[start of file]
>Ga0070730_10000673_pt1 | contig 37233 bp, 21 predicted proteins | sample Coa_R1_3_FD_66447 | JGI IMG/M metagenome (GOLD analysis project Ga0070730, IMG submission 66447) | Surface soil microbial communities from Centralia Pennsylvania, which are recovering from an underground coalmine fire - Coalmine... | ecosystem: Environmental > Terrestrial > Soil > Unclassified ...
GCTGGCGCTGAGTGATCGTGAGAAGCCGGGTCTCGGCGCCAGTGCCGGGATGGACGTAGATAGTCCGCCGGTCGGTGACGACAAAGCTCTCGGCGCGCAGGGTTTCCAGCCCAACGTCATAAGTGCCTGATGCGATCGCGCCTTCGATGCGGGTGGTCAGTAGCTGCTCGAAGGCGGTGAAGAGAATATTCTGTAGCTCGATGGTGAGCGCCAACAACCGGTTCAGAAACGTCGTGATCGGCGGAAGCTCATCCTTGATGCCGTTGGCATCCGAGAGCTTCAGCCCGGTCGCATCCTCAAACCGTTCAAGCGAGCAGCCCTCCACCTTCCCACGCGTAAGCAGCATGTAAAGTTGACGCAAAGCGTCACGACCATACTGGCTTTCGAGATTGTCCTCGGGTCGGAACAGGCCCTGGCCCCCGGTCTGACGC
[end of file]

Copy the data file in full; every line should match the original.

>Ga0070730_10000673_pt1 | contig 37233 bp, 21 predicted proteins | sample Coa_R1_3_FD_66447 | JGI IMG/M metagenome (GOLD analysis project Ga0070730, IMG submission 66447) | Surface soil microbial communities from Centralia Pennsylvania, which are recovering from an underground coalmine fire - Coalmine... | ecosystem: Environmental > Terrestrial > Soil > Unclassified ...
GCTGGCGCTGAGTGATCGTGAGAAGCCGGGTCTCGGCGCCAGTGCCGGGATGGACGTAGATAGTCCGCCGGTCGGTGACGACAAAGCTCTCGGCGCGCAGGGTTTCCAGCCCAACGTCATAAGTGCCTGATGCGATCGCGCCTTCGATGCGGGTGGTCAGTAGCTGCTCGAAGGCGGTGAAGAGAATATTCTGTAGCTCGATGGTGAGCGCCAACAACCGGTTCAGAAACGTCGTGATCGGCGGAAGCTCATCCTTGATGCCGTTGGCATCCGAGAGCTTCAGCCCGGTCGCATCCTCAAACCGTTCAAGCGAGCAGCCCTCCACCTTCCCACGCGTAAGCAGCATGTAAAGTTGACGCAAAGCGTCACGACCATACTGGCTTTCGAGATTGTCCTCGGGTCGGAACAGGCCCTGGCCCCCGGTCTGACGC